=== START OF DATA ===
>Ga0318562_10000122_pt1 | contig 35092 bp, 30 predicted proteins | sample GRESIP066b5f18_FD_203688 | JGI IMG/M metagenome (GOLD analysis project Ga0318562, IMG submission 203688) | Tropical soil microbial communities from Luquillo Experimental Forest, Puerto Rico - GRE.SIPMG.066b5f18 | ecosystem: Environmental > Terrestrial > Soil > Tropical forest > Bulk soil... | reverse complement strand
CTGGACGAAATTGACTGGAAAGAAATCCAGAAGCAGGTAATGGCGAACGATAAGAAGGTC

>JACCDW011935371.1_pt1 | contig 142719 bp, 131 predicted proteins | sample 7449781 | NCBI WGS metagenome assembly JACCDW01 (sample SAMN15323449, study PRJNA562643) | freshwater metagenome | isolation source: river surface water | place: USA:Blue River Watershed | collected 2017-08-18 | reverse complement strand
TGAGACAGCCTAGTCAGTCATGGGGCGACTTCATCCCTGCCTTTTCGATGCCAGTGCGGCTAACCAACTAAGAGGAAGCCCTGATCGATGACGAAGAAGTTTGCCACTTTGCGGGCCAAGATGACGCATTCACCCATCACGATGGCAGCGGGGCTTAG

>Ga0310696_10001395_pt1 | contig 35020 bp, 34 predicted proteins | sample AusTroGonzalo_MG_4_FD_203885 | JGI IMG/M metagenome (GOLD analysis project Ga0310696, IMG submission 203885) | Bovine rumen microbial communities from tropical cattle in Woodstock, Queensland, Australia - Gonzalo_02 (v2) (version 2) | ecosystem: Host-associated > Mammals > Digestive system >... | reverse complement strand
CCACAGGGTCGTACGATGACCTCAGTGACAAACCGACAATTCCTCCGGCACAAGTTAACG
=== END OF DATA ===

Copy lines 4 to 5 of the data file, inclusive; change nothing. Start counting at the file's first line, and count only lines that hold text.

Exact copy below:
TGAGACAGCCTAGTCAGTCATGGGGCGACTTCATCCCTGCCTTTTCGATGCCAGTGCGGCTAACCAACTAAGAGGAAGCCCTGATCGATGACGAAGAAGTTTGCCACTTTGCGGGCCAAGATGACGCATTCACCCATCACGATGGCAGCGGGGCTTAG

>Ga0310696_10001395_pt1 | contig 35020 bp, 34 predicted proteins | sample AusTroGonzalo_MG_4_FD_203885 | JGI IMG/M metagenome (GOLD analysis project Ga0310696, IMG submission 203885) | Bovine rumen microbial communities from tropical cattle in Woodstock, Queensland, Australia - Gonzalo_02 (v2) (version 2) | ecosystem: Host-associated > Mammals > Digestive system >... | reverse complement strand